The single boasted a sleeve by Central Station Design and featured a plum (yes, a plum, not an apple!) which was to become synonymous with the band's image. A 7" version was produced but never made it past the promo stage, the majority of these being used as frisbees from the high rises of the local Miners Estate.
A video was produced, taken from an appearance at the Haçienda (which had been originally broadcast on Granada TV a month earlier). Again, in a typical move by Factory, the version of the song on the film was faster than the single, so they slowed it down.
The band built up a loyal live following throughout the early months of 1990, as their songs, influenced by reggae, punk, and psychedelia blossomed. The band headed off abroad, playing gigs in Europe, Japan and America - the latter including three nights at the New Music Seminar in New York. France was perhaps the most notable place at the time, on the first trip to Paris the group found themselves playing next to the Moulin Rouge and had to soundcheck in the morning so not to disturb the exotic dancers. On the second a passport was lost following a visit to the Midem music festival, which resulted in band and entourage being held at gun point.
To capture the youth and energy of the band, they were quickly put in the studio with future Baddiel and Skinner collaborator and Lightning Seed, Ian Broudie at the helm. Aided by engineer Cenzo Townsend, the album was recorded at The Windings and Amazon, both in Liverpool, and Rockfield in Monmouth whose visitor book was signed by such luminaries as Black Sabbath, Iggy Pop and Paul Weller.
Do You Have A Dog?
expectations were high, and following a successful UK tour (supported by hand picked local acts), second single My Rising Star was released (on 7", 12" and CD) in late October 1990. MSR broke into the Top 40 at 32, and came with a video filmed on top of Manchester's Arndale Centre which featured a cameo from the local police helicopter.
The sleeve, again designed by Central Station, this time did feature an apple.
The band were invited to open the first night of the Great British Music Weekend in January 1991 at Wembley Arena, broadcast live over three nights on Radio One. Despite pleas from the station not to play their first single, Shall We Take A Trip, the band started with this number, causing the station to stop its live broadcast for several minutes. Curiously the band had opened an 'In Concert' programme from Sheffield University for the station with the same track a couple of months earlier without being censored. However, this incident did not stop the station allowing the band to perform a live set for Mark Radcliffe's 'Hit The North' BBC Radio 5 show.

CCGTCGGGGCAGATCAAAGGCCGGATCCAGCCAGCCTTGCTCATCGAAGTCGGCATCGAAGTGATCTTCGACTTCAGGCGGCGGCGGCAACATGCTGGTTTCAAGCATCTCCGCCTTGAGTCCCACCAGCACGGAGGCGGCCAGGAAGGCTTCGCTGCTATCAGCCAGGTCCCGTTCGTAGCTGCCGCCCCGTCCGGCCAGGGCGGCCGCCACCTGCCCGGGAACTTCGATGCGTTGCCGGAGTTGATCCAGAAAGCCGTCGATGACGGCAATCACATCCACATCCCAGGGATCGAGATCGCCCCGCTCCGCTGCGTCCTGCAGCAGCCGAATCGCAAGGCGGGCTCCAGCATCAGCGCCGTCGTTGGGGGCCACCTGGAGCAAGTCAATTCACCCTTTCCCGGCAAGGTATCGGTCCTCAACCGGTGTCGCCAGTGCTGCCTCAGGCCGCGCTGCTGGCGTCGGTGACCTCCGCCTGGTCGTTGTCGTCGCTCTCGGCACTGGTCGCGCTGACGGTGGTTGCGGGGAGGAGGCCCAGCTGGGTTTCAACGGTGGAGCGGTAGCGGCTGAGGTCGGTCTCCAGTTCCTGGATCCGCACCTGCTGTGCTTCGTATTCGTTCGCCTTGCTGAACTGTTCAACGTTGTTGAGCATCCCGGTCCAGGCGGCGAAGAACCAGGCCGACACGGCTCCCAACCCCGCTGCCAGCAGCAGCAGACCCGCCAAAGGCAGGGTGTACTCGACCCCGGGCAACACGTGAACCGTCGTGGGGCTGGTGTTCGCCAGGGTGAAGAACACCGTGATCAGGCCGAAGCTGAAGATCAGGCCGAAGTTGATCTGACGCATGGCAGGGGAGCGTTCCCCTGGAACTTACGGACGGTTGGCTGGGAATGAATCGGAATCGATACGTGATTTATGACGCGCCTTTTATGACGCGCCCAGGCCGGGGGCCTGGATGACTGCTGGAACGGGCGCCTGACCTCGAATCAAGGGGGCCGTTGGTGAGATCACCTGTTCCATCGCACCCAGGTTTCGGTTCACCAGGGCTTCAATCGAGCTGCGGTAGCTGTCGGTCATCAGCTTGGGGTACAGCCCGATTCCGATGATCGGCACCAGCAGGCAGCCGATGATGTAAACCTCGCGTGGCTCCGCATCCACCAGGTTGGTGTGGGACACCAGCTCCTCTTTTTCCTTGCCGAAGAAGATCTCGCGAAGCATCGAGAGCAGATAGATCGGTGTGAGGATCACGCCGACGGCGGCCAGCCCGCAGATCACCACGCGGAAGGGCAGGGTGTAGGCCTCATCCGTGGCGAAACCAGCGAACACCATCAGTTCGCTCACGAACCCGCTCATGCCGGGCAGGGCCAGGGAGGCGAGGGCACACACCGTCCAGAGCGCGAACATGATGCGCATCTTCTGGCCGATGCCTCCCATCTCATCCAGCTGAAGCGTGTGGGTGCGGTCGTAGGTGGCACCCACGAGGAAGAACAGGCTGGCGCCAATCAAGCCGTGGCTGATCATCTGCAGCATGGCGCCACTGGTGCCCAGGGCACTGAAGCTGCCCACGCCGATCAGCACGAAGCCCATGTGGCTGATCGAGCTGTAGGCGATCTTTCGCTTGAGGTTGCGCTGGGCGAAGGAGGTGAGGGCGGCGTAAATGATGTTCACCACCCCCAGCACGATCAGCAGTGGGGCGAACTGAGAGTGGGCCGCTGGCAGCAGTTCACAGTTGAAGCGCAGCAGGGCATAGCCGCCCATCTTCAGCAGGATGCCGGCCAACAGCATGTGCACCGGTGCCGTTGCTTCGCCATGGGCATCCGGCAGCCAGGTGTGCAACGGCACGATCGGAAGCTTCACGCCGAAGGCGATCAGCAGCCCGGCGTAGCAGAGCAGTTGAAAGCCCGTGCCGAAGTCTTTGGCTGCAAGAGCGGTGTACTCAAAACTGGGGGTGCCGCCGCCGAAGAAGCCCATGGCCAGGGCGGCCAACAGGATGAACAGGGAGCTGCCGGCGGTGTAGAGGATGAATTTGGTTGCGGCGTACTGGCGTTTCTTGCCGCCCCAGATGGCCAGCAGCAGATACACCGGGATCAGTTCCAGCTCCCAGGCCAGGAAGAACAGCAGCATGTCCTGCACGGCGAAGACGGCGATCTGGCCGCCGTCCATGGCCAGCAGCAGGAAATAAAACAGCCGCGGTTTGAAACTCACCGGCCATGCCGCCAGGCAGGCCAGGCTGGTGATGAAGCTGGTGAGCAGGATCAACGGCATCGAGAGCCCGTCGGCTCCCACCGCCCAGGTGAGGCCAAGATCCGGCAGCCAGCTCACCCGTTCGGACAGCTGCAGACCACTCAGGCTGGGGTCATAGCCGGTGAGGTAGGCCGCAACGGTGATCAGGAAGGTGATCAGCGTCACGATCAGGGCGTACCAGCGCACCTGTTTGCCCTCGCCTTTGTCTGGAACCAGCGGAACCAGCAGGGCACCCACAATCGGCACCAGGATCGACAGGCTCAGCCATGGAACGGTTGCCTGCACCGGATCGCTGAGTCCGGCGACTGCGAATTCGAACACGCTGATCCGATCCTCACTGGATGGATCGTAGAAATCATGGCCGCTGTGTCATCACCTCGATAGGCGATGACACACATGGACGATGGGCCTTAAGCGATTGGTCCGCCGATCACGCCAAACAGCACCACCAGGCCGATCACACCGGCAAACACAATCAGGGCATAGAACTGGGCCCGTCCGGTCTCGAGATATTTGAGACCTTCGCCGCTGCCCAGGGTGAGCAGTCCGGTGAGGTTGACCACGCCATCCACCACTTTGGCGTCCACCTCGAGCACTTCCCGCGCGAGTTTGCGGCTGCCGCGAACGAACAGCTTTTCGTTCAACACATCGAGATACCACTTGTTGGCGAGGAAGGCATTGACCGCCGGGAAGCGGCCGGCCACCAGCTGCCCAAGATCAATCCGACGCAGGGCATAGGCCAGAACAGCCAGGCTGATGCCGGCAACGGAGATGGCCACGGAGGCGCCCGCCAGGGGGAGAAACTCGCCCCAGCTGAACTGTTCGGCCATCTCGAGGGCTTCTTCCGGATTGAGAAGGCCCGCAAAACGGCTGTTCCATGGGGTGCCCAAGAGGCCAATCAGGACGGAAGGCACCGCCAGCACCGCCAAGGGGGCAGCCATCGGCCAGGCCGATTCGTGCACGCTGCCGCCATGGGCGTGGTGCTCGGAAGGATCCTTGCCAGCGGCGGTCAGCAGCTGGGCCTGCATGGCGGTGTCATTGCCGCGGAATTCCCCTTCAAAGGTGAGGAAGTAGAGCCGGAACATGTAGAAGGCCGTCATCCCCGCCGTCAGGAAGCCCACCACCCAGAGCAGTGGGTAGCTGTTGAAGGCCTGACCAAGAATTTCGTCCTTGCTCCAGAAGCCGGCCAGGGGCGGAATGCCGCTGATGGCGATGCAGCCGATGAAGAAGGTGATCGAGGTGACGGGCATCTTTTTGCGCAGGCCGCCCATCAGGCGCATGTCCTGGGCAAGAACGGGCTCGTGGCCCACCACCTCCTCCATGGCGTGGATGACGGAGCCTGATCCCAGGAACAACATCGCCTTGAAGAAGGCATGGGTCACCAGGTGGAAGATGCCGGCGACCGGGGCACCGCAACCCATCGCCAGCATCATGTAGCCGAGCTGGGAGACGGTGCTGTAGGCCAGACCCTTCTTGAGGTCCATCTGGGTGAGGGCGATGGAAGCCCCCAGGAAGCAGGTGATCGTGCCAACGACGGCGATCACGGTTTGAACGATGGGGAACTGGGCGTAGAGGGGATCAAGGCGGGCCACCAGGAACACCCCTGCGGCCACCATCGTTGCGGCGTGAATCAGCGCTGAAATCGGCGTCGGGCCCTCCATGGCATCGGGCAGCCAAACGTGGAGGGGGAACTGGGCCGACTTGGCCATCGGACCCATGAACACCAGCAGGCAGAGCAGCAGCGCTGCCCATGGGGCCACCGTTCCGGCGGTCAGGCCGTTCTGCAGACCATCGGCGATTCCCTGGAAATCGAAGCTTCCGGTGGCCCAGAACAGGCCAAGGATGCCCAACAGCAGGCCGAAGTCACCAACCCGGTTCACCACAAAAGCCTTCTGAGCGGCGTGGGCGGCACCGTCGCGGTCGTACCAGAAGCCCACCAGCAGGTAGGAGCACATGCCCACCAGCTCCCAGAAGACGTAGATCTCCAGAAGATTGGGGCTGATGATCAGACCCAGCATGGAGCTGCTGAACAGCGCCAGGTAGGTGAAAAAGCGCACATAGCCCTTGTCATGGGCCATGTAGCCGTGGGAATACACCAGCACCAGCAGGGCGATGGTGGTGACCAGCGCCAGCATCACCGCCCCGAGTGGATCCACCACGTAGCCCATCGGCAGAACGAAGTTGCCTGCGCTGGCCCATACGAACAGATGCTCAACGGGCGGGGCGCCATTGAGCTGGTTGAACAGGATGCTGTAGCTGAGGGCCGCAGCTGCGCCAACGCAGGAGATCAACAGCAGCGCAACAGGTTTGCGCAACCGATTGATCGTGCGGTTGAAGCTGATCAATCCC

Gonna Blow Your Mind
A third single, Take 5 (released on 7", 12" and CD) hit the UK Charts on 1 June 1991, the same day that the band played with Happy Mondays, The Farm and the La's at Elland Road stadium, Leeds and were named by many, including the music monthlies, as the highlight of the day.
Perhaps disappointingly, rather than keeping with the fruit theme (a Warhol banana pastiche maybe?) the Central Station cover art this time featured a shot of a plastic motorcyclist on the front, and - bizarrely - a windmill on the reverse. Who knows what it means? Only Matt and Pat.
With the "64-46-BMW" refrain lifted from Reggae super star Yellowman's Nobody Move, Take 5 was well received, but due to a barcode mix-up the boys were cruelly robbed of a higher chart position on its first week, entering at 41. By way of an apology the band were invited to make their Top of the Pops debut, Despite being outside of the Top 40 (the first band to ever be given the honour).
Released simultaneously by Geffen in the States, Take 5 was one of the last British pop songs to perform well on the American modern rock radio stations before they were taken over by home grown grunge. A 'fourth' single, Tour De World, would later be lifted from the album and released only in the US.
Take 5 also reached No 1 in Canada, before being deposed by future grunge anthem Smells Like Teen Spirit.
What Goes Up, Must Come Down
The band were on a high, but then the backlash started.
Chicken Rhythms was released on 17 June 1991. The iffy cover art for the album (again by Central Station) was produced using children's birthday cards, with photos of the bands heads imposed on the top. Possibly it didn't help the band's image, while the inner sleeve (along with the album title) was the work of Dermo's younger brother Dean, then aged just 16.
Despite reaching the Top 20, the album received mixed reviews in the UK, although Q magazine called i
Biography added : 15th November 2017
by Iain Key